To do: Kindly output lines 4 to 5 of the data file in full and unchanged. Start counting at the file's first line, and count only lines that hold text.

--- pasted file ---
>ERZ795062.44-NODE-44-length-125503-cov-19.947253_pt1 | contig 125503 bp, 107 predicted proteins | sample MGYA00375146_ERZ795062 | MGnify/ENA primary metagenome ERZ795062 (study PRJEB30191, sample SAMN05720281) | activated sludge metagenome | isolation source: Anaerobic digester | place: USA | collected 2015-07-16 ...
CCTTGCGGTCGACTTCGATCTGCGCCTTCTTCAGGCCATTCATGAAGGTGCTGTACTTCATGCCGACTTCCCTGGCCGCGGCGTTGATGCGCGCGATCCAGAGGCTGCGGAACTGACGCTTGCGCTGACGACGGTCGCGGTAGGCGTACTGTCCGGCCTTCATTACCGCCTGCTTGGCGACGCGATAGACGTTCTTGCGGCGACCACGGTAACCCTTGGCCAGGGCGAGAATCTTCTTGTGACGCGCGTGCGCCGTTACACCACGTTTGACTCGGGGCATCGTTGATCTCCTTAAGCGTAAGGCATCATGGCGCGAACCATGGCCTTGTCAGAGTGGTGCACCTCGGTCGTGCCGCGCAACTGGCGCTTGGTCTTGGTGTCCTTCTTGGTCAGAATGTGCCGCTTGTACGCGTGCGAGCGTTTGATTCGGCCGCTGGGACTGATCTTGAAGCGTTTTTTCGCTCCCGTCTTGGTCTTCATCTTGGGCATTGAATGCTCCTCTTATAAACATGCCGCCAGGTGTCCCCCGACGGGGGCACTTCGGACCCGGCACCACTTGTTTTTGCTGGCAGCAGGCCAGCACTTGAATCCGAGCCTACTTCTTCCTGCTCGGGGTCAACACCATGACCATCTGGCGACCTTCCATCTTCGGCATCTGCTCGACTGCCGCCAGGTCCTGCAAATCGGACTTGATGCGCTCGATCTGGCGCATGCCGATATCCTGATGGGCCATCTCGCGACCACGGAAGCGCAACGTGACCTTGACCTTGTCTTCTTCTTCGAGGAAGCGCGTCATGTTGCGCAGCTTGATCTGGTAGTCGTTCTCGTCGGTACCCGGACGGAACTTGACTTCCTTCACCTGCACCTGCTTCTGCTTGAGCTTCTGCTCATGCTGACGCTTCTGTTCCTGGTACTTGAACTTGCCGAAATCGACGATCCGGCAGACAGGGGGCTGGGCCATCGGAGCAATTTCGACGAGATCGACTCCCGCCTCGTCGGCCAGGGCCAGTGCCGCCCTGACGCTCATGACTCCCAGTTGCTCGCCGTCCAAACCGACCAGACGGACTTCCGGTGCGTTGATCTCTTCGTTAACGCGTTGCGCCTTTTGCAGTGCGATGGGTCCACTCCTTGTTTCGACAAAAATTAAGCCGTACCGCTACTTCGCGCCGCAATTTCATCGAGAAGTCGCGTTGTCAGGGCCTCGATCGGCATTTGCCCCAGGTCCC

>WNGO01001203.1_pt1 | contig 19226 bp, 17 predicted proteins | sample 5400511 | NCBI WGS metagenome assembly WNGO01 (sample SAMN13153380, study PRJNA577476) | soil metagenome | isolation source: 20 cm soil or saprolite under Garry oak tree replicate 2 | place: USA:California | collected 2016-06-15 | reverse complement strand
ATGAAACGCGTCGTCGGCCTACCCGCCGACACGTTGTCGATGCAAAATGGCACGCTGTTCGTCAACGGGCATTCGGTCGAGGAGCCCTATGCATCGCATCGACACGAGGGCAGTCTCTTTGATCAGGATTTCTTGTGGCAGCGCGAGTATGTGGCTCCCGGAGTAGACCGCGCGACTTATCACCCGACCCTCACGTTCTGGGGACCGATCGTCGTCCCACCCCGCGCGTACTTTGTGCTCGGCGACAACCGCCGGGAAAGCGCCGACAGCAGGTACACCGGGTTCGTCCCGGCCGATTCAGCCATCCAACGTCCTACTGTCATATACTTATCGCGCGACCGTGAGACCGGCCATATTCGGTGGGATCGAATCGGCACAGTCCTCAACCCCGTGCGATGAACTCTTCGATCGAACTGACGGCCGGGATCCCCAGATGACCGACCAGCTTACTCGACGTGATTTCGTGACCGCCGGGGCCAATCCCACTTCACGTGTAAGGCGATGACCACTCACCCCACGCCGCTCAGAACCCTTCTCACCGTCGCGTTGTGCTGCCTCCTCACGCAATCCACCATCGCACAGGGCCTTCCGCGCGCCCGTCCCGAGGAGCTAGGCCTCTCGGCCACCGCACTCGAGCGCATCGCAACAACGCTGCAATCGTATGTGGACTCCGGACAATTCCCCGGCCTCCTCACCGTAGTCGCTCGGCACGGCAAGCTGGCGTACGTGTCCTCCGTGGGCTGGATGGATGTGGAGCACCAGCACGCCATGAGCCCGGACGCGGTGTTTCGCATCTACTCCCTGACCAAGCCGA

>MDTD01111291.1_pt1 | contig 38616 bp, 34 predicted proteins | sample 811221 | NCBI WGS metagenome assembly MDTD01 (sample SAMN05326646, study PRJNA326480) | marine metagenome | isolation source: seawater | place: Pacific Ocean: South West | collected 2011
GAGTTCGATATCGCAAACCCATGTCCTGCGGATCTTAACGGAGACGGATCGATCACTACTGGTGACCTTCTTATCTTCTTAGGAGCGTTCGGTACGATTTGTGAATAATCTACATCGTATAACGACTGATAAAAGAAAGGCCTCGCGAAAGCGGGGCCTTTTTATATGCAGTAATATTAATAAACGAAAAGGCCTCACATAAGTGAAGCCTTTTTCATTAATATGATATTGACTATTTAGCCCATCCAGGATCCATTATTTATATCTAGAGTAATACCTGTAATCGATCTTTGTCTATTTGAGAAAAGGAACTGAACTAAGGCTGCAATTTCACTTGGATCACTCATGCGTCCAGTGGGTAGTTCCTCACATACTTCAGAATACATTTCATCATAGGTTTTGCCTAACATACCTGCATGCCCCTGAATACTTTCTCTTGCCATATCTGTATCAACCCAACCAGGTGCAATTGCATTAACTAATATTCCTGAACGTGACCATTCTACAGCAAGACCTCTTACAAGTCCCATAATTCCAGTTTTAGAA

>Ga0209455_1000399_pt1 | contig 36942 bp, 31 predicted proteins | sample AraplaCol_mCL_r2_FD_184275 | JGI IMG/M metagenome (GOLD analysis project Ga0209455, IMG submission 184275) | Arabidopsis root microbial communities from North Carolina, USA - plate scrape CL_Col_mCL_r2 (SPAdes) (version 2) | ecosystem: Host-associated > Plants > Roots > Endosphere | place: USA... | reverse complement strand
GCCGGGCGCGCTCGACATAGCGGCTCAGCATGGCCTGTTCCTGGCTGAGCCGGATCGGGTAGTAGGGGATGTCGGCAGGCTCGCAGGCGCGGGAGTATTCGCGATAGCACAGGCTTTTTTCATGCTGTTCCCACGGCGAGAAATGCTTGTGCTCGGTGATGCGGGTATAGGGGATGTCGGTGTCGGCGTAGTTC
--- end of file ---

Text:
ATGAAACGCGTCGTCGGCCTACCCGCCGACACGTTGTCGATGCAAAATGGCACGCTGTTCGTCAACGGGCATTCGGTCGAGGAGCCCTATGCATCGCATCGACACGAGGGCAGTCTCTTTGATCAGGATTTCTTGTGGCAGCGCGAGTATGTGGCTCCCGGAGTAGACCGCGCGACTTATCACCCGACCCTCACGTTCTGGGGACCGATCGTCGTCCCACCCCGCGCGTACTTTGTGCTCGGCGACAACCGCCGGGAAAGCGCCGACAGCAGGTACACCGGGTTCGTCCCGGCCGATTCAGCCATCCAACGTCCTACTGTCATATACTTATCGCGCGACCGTGAGACCGGCCATATTCGGTGGGATCGAATCGGCACAGTCCTCAACCCCGTGCGATGAACTCTTCGATCGAACTGACGGCCGGGATCCCCAGATGACCGACCAGCTTACTCGACGTGATTTCGTGACCGCCGGGGCCAATCCCACTTCACGTGTAAGGCGATGACCACTCACCCCACGCCGCTCAGAACCCTTCTCACCGTCGCGTTGTGCTGCCTCCTCACGCAATCCACCATCGCACAGGGCCTTCCGCGCGCCCGTCCCGAGGAGCTAGGCCTCTCGGCCACCGCACTCGAGCGCATCGCAACAACGCTGCAATCGTATGTGGACTCCGGACAATTCCCCGGCCTCCTCACCGTAGTCGCTCGGCACGGCAAGCTGGCGTACGTGTCCTCCGTGGGCTGGATGGATGTGGAGCACCAGCACGCCATGAGCCCGGACGCGGTGTTTCGCATCTACTCCCTGACCAAGCCGA

>MDTD01111291.1_pt1 | contig 38616 bp, 34 predicted proteins | sample 811221 | NCBI WGS metagenome assembly MDTD01 (sample SAMN05326646, study PRJNA326480) | marine metagenome | isolation source: seawater | place: Pacific Ocean: South West | collected 2011